Ogilvy and Mather has won what it says is a significant piece of work to create a hazardous substances public awareness campaign for the Environmental Protection Authority (EPA).
The multi-channel campaign, set to launch at the end of the month, will target a broad audience with a message that has an element of challenge to deliver.
"Hazardous substances are used by lots of people in New Zealand every day. it's about raising awareness of how to handle hazardous substances," says Ogilvy executive director Paul Manning. "A lot of these products are a part of people's everyday lives and may not be considered hazardous to people. Now we are trying to make people aware of a potential hazard that's right under their nose every day. Some of the potential effects may take years to develop."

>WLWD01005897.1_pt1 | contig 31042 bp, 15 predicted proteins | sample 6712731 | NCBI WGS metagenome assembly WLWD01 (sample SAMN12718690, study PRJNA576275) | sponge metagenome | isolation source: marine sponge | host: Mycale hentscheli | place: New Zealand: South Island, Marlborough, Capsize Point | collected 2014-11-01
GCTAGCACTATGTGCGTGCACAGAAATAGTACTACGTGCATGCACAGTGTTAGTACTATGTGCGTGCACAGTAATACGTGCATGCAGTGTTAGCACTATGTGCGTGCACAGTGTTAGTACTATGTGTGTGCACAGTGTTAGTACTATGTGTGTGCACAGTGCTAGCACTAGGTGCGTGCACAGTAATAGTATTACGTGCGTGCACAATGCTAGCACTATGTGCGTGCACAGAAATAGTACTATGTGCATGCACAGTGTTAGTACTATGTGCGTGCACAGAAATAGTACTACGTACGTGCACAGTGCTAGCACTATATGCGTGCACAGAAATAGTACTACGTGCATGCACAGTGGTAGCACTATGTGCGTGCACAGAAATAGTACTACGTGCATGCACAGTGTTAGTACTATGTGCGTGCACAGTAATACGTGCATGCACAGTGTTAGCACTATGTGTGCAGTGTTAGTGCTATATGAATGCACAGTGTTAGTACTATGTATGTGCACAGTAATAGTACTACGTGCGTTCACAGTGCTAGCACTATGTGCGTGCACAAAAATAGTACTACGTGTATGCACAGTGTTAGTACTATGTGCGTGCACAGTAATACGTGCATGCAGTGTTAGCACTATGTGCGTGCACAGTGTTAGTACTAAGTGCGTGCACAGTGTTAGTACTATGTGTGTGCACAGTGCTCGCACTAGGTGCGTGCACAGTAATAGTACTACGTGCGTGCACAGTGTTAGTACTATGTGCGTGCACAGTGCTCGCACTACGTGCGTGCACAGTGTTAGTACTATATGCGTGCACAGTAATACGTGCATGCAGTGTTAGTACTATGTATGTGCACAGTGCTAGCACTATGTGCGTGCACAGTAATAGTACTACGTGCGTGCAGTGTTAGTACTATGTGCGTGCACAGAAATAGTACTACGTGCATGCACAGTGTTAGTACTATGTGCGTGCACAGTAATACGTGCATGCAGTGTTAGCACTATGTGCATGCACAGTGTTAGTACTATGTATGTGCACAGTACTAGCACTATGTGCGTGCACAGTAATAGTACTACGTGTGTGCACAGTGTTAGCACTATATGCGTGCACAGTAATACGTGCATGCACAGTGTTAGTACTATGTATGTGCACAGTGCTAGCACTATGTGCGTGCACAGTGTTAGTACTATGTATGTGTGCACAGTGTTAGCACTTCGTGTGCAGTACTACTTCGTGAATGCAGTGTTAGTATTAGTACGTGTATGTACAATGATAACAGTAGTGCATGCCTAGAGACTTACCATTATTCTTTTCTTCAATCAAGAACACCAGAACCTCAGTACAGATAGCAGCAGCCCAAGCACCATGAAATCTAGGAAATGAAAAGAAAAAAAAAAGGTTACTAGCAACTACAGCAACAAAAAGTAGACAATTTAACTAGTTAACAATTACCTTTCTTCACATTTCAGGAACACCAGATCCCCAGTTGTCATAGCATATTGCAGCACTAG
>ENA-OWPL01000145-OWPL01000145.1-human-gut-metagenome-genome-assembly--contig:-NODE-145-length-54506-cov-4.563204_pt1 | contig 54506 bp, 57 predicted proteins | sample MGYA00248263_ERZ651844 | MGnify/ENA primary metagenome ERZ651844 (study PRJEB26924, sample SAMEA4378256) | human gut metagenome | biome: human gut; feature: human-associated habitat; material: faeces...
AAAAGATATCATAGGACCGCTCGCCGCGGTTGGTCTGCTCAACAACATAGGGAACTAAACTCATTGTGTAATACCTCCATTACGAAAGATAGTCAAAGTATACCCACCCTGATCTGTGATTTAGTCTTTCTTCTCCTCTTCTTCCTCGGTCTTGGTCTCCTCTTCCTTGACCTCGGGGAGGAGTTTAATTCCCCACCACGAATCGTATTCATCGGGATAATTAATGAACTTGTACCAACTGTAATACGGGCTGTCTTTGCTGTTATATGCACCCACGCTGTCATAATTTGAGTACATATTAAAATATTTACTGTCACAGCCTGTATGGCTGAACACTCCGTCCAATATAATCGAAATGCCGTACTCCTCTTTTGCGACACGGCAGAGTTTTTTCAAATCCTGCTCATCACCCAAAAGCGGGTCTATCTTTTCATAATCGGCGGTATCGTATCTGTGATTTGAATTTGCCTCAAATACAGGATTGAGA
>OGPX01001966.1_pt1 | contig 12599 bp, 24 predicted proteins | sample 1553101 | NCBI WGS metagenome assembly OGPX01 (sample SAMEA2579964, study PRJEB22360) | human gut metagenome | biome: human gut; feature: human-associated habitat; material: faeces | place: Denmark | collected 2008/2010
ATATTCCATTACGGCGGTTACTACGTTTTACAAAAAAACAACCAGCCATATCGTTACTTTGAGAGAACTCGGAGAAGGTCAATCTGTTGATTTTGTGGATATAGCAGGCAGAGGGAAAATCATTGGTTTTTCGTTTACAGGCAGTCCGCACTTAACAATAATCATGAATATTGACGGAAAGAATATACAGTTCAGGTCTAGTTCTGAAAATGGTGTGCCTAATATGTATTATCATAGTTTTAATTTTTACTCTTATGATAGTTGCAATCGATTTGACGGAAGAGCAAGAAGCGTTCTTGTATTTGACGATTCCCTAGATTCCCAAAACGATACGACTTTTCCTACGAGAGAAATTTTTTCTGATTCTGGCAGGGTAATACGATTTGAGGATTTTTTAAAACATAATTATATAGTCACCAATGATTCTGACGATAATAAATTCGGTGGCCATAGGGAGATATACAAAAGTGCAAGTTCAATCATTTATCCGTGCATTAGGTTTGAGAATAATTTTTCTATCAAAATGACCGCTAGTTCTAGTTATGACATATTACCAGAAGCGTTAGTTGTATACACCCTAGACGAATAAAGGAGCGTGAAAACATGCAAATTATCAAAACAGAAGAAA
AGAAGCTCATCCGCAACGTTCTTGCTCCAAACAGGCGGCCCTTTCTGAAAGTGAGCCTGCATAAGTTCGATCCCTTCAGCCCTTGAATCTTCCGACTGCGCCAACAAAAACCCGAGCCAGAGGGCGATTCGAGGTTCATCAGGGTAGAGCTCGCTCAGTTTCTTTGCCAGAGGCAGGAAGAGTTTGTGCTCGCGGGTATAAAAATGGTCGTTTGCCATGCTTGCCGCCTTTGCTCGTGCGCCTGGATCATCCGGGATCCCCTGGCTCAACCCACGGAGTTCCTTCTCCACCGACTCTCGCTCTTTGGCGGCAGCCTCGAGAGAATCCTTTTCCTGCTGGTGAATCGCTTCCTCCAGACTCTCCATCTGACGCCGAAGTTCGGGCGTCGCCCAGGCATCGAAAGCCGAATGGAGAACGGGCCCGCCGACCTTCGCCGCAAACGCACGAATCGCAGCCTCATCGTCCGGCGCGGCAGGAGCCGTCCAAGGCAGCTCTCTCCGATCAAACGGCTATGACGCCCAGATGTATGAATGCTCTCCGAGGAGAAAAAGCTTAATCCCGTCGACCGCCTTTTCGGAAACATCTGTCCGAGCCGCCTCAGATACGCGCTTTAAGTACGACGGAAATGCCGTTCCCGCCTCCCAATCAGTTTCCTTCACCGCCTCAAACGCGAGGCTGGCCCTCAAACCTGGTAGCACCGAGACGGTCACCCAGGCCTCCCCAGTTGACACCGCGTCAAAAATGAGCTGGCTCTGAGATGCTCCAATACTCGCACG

Among these hazardous substances are paint, commercial cleaning products, acids, adhesives and solvents, and potential health effects include fertility problems, cancer and even death. Some of the campaign's key messages are to always wear safety gear, always read the label and always store with care.
It will initially target staff and employers at around 150,000 small and medium workplaces, then broaden its scope, says Manning. It won't initially use TV, but will include radio, print, digital, PR and will have a direct component.
The EPA relationship is new for the agency and Manning says it's an endorsement of the work it's been doing in Wellington, especially with the likes of the Energy Efficiency and Conservation Authority.
Other than raising awareness about health risks associated with exposure to hazardous substances, the campaign will tackle the Kiwi 'she'll be right' attitude towards not wearing personal protective equipment, and encourage people to read labels on hazardous substances and using the product as directed.